A right is an entitlement and it has three basic principles, without which rights cannot be enjoyed. The first principle is that of universality: A right has to be enjoyed by all citizens, including all children. There cannot be a distinction between a Dalit or an Adivasi child and a child who is better endowed.
The second principle is that of equality: Rights have to be equally available to all. For example, there cannot be different types of schools for different children. In order to adhere to the principle of equality, you have to also link it to the principle of social justice and commit additional resources, support, and attention to those children who have been left behind for them to enjoy their rights equally.
Third, and the most important aspect of a right, is that it is a state obligation; only the state can protect rights as it is a transaction between the state and the citizen. We have to ensure that the rights of all children are equally protected, and the state fulfils its functions and duties towards the protection of children’s rights.
When we talk about child rights, we are talking about all age groups. If rights are denied to one age group, it will have an impact on another age group. For example, if the rights of a 15-year-old are denied and she gets married early and is not provided sufficient food, this will impact both her health and that of her future children. All age groups are important, all rights are equally important. You cannot, for example, prioritise hunger and then move onto education. There is an interdependency of rights and there is an interdependency of ages that needs to be understood.
You cannot deprive a child their rights in the name of tradition and culture. They are used as an argument to justify failure to guarantee rights to children.
And finally, it is my opinion that you cannot deprive a child their rights in the name of tradition and culture. They are used as an argument to justify failure to guarantee rights to children. In my view, if a tradition comes in the way of child rights, then we should eliminate that tradition. Every society requires tradition and culture, but let’s create new traditions and a culture that respects children and allows society to move forward.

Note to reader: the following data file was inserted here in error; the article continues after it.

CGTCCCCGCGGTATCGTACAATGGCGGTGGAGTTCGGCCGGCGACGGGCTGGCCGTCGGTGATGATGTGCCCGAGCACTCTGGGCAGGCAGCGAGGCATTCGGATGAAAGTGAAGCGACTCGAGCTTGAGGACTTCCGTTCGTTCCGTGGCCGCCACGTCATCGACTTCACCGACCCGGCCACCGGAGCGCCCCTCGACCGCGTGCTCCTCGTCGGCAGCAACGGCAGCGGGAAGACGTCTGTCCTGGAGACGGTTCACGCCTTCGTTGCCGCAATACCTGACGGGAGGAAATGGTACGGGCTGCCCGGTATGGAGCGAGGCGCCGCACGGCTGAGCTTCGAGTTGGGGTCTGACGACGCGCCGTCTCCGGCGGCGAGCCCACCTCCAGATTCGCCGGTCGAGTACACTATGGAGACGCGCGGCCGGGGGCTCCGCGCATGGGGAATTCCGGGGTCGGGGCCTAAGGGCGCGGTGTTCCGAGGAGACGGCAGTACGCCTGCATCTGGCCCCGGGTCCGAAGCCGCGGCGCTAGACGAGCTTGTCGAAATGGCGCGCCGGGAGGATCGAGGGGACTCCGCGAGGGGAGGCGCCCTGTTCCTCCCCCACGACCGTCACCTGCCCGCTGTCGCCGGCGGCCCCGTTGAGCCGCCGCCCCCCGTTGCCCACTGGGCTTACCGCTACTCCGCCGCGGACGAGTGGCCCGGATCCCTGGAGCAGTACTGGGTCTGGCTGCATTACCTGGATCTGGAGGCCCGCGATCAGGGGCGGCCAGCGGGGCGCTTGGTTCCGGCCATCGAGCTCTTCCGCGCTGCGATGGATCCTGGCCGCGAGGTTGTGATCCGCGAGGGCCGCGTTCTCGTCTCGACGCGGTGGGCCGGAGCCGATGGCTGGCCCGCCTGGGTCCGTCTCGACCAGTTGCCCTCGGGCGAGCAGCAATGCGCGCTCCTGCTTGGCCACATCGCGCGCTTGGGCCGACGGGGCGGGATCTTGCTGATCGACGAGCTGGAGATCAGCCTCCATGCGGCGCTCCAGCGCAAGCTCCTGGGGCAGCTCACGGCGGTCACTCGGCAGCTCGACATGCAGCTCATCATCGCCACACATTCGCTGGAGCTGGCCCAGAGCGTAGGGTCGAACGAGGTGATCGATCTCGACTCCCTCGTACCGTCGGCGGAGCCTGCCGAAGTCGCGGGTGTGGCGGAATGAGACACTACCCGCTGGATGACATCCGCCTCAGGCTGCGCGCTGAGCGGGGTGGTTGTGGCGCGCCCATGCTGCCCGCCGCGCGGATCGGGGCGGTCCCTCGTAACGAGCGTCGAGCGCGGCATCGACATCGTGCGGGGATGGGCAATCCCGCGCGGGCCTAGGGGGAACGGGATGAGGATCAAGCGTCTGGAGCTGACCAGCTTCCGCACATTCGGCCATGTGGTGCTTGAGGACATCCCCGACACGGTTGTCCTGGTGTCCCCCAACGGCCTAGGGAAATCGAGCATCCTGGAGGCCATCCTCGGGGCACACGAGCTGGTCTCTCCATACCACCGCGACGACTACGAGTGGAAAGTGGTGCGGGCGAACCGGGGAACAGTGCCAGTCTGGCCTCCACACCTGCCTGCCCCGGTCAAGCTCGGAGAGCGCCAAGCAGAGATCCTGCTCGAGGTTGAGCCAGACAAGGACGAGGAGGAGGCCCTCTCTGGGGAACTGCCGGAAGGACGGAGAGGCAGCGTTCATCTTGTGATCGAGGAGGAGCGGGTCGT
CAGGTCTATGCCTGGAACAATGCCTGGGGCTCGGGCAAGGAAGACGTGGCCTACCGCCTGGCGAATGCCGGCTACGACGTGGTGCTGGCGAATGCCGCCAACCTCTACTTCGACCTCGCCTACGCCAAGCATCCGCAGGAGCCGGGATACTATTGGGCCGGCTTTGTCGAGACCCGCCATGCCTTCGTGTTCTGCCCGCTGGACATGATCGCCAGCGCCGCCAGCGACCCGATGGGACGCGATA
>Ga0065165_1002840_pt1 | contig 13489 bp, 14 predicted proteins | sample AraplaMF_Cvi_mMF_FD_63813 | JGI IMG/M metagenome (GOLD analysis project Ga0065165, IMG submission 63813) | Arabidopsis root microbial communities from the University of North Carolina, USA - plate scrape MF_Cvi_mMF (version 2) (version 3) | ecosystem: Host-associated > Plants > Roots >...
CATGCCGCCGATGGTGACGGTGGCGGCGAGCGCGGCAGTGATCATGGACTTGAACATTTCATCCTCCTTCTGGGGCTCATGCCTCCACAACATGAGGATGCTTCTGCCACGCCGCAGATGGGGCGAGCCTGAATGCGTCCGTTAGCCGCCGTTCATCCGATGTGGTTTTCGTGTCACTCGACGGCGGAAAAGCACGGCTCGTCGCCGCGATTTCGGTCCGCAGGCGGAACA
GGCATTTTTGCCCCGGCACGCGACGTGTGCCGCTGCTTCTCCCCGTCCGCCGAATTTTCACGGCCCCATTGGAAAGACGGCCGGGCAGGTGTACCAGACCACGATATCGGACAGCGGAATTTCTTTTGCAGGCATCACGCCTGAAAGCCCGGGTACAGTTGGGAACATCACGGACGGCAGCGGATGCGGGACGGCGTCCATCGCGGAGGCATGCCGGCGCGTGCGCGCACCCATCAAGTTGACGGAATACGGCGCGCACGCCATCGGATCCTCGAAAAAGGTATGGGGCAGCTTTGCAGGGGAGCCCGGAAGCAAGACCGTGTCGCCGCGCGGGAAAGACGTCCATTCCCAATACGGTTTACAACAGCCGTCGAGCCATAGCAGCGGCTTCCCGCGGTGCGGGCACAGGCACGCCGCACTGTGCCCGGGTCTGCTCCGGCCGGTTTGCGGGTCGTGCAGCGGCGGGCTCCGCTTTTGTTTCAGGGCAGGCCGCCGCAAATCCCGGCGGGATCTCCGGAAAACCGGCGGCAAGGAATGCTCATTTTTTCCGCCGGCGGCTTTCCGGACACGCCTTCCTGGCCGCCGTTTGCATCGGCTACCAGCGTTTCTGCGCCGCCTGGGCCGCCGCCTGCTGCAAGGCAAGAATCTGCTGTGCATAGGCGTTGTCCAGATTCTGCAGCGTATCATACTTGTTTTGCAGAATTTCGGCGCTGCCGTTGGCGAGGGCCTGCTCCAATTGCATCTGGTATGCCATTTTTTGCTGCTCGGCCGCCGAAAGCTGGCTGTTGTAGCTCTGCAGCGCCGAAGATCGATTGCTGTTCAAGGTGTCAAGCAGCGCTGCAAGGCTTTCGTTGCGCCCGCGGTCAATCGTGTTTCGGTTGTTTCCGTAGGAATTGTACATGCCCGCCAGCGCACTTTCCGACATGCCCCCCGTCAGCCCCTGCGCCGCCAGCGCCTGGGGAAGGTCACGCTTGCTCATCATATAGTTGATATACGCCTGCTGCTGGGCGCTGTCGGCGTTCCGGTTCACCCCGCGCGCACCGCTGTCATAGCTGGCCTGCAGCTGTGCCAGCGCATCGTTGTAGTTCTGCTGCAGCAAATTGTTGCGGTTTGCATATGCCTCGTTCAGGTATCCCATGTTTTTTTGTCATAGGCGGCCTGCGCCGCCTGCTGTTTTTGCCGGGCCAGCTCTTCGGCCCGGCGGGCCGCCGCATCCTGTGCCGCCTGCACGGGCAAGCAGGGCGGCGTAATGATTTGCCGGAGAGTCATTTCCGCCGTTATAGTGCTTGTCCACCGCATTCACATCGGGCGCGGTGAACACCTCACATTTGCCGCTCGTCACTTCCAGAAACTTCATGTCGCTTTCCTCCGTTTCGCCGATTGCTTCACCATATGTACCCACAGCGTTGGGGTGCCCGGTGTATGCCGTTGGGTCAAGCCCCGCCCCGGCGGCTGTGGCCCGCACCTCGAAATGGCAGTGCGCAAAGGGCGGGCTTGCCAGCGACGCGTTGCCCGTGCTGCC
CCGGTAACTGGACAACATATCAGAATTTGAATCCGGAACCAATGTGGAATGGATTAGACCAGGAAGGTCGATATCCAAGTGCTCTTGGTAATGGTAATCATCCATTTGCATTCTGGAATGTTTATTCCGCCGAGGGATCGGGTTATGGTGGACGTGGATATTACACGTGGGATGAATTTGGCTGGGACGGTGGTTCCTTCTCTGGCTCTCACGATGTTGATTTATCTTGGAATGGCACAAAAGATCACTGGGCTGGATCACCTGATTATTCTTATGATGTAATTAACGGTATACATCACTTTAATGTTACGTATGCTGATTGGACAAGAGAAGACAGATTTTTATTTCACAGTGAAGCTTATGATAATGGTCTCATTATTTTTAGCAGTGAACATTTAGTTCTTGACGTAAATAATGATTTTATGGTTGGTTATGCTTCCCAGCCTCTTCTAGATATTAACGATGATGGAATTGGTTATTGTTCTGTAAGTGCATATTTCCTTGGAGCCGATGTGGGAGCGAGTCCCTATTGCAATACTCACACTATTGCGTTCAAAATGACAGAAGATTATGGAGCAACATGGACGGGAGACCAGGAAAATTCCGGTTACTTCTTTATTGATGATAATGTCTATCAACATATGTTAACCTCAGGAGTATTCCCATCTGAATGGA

How do you plan for each child?
After the lockdown was imposed, we saw the plight of migrant children who marched hundreds of miles to reach their homes. This aroused the national consciousness. But what happened after they came back home? We know that they were locked in sweatshops and abandoned by middlemen during the lockdown. But where are they now? What is happening to them? They have been rendered invisible along with their anxieties and concerns.
Debates about online education have since captured the headlines. But what about the issues of hunger, poverty, disempowerment, and humiliation? Are children responsible for their poverty or for being trafficked? Who is responsible for these children? Why are we making excuses and saying that they have to work because they are hungry? Why are we justifying what children are going through? Is it not the state’s responsibility to protect these children and ensure them their rights?
There are a dozen acts in place, and people will have to be energised to reach out to these children to see that they are taken care of. The money that is allocated to these efforts is just not enough. The state must put in more resources into each and every one of the institutions they have created to protect children. This should be the discourse, but we have diverted our attention away from the real issues.
The decade from 2006 to 2016 was an important one for child rights. The National Commission for Protection of Child Rights (NCPCR) was established, the Right to Education Act (RTE) made education a fundamental right for all children, the Juvenile Justice Act and Prohibition of Child Marriage Act were amended. There was a process of social mobilisation that engaged with the system, from the grassroots to the centre and brought together politicians, bureaucrats, activists, academia, judiciary, and so on. There were flaws but some phenomenal gains were also made in this decade.
But since the pandemic hit, these gains seem to have vanished. It is almost as though there is amnesia—no laws, no systems, and the children who need protection are not being talked about. The entire system has collapsed. We need to preserve the gains that we made and move forward.
This article emerged from a webinar series, The August Talks with Dr Shekhar Seshadri, hosted by the National Institute of Mental Health and Neuro-Sciences (NIMHANS). You can watch all recorded sessions from the series here.
- Learn about the sharp spike in child trafficking during the lockdown.
- Read this story to understand why children are being forced to drop out of school.
- Dip into this collection of resources on the conventions, policies, and laws that regulate child rights.
- Report cases of child labour on PENCIL, a government portal.